By Ben Snyder
Following his landmark success Giant Days, John Allison begins his new mini-series, By Night and while it may seem a bit too similar to his other works at first, By Night #1 does enough by the end of the chapter to set itself apart. Allison shows a remarkable wealth of knowledge and talent in writing dialogue that could conceivably be spoken in real life, and it’s a highlight of the chapter for sure. It is not a perfect chapter as some of Christine Larsen’s illustrations are a bit lacking, Sarah Stern’s colors can be a little to bland, and Allison’s overall story tends to be so-so; By Night #1 is still a more than respectable story.
Even in Allison’s other stories such as Giant Days and Bad Machinery, the dialogue between characters was always a standout. Allison simply has a knack for tapping into what people actually sound like. It’s really a breath of fresh air as most times in similarly themed stories, it can feel as though the writer is trying to sound to young by using an abundance of outdated slang or other stereotypes. But Allison treats these young adult women with respect and their words reflect that. Specifically with the character of Jane Langstaff, her plight is almost to relatable.
Of course everything goes bonkers once she encounters her estranged ex-best friend Heather outside of work, and the ensuing journey is entertaining if not original. It’s a little hazy as to Heather’s true intentions of encountering Jane (Was she planning it? Was it simply coincidence?) And these questions should be answered relatively shortly, as I don’t think either character expected the chapter to end the way it did. I am missing some depth from the character Heather though. Right now it seems as though she is a slightly darker manic-pixie-dream girl with ulterior motives and that’s simply not going to cut it when paired with Jane.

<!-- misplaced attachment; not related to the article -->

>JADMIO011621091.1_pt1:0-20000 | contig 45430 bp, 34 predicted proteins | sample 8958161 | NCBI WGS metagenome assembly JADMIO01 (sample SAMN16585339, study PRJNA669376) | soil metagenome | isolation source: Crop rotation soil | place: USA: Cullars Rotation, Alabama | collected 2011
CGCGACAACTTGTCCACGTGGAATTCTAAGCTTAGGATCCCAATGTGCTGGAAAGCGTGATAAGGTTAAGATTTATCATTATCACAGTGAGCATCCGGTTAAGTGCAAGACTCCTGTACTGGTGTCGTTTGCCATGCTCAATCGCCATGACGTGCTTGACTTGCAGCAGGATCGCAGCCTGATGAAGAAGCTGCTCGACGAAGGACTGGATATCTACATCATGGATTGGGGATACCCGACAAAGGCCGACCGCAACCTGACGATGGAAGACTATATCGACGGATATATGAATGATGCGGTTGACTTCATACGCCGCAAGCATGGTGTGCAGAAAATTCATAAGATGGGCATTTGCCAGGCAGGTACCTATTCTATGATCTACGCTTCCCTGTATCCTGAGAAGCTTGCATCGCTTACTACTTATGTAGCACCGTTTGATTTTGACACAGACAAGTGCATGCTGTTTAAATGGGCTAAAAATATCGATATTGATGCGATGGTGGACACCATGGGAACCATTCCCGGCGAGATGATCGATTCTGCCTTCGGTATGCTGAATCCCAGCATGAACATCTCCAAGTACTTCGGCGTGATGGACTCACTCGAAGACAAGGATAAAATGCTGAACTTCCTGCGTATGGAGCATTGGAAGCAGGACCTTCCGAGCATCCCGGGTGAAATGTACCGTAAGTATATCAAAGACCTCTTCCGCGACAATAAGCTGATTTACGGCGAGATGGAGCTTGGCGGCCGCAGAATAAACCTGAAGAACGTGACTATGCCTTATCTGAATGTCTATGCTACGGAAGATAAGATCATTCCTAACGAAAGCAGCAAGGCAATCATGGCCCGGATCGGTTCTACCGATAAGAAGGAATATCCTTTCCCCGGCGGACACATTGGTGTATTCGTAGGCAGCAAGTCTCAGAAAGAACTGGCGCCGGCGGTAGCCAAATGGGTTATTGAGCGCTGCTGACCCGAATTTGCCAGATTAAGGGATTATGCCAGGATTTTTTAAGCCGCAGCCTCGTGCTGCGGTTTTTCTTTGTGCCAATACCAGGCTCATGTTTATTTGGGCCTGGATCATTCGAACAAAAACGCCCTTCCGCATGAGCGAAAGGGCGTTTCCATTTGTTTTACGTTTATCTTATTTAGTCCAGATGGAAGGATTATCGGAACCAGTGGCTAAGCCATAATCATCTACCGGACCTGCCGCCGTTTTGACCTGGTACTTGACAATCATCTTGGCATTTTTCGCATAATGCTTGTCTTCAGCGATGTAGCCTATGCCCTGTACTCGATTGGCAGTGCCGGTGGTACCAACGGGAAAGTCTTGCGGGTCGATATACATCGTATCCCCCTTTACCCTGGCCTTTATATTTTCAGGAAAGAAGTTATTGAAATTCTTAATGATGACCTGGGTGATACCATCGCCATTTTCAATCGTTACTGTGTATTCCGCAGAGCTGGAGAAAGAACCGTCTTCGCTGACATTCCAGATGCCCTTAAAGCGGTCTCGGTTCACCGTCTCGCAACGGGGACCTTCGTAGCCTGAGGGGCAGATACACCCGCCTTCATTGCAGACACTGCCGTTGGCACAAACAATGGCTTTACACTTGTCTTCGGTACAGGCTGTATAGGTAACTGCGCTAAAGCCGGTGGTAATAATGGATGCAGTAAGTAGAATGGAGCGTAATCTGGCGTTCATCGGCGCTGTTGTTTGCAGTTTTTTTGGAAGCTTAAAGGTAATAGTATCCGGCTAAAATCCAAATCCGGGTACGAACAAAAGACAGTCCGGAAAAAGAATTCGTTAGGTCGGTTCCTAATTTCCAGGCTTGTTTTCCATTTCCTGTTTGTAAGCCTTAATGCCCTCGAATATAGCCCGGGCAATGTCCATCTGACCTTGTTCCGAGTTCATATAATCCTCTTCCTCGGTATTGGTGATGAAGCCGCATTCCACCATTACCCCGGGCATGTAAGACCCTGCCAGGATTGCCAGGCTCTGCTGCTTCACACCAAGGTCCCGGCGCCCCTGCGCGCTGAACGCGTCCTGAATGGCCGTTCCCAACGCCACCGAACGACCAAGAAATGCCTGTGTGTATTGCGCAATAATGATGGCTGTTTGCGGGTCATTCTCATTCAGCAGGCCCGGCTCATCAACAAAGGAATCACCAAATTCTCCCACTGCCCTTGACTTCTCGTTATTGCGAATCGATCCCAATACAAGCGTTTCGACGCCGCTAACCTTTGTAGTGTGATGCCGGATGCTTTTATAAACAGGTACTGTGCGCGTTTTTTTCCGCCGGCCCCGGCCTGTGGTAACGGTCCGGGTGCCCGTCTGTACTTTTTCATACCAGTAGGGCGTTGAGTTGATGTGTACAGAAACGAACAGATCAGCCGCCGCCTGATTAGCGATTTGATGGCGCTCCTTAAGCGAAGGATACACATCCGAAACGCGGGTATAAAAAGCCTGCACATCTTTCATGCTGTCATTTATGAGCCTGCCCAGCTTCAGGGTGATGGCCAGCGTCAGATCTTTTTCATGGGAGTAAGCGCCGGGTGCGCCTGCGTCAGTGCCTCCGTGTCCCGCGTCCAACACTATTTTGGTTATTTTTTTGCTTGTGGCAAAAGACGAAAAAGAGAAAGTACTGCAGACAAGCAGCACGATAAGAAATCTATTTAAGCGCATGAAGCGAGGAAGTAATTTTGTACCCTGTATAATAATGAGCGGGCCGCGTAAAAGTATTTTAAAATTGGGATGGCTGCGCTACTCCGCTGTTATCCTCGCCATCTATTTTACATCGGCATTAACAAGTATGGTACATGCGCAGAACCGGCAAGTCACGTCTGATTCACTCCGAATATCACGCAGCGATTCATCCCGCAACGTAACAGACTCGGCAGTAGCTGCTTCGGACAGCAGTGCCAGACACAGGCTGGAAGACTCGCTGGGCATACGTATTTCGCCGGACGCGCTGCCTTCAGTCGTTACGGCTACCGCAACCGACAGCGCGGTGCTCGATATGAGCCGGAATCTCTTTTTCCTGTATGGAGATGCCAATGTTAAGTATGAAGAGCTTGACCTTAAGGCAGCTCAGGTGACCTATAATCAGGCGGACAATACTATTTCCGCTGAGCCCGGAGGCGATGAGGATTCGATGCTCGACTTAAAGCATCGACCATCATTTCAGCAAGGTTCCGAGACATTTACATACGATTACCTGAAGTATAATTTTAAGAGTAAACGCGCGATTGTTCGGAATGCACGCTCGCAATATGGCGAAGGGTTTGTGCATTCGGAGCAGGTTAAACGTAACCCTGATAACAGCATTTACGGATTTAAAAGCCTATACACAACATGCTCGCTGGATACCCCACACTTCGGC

Christine Larsen’s art style is very cartoony but still manages to convey a more than adequate amount of emptions. Some scenes are a bit inconsistent such as the duo’s flashlight investigation of the factory and range from pretty to blurry to quickly. I’m also a bit confused by the character model of Heather as sometimes she is depicted more slender and other times more stocky. But Larsen does get pretty inventive with panel layout, especially on the opening page when the other scientist’s fingers act a panel around Jane. Sarah Stern’s colors are solid as well although there is little experimentation or shading. Most of the colors are standard tones with little depth, but they’re not distracting from the story itself.
By Night #1 is an entertaining tale about two estranged friends encountering something other-wordly and hopefully getting closer because of it. It’s not the most unique or engrossing story, but John Allsion does enough with his characterization and dialogue to draw the readers in. There is room for expansion as to what is actually on the other side of the portal and what exactly are Heather’s true intentions, so the series can go in a bunch of directions.
By Night #1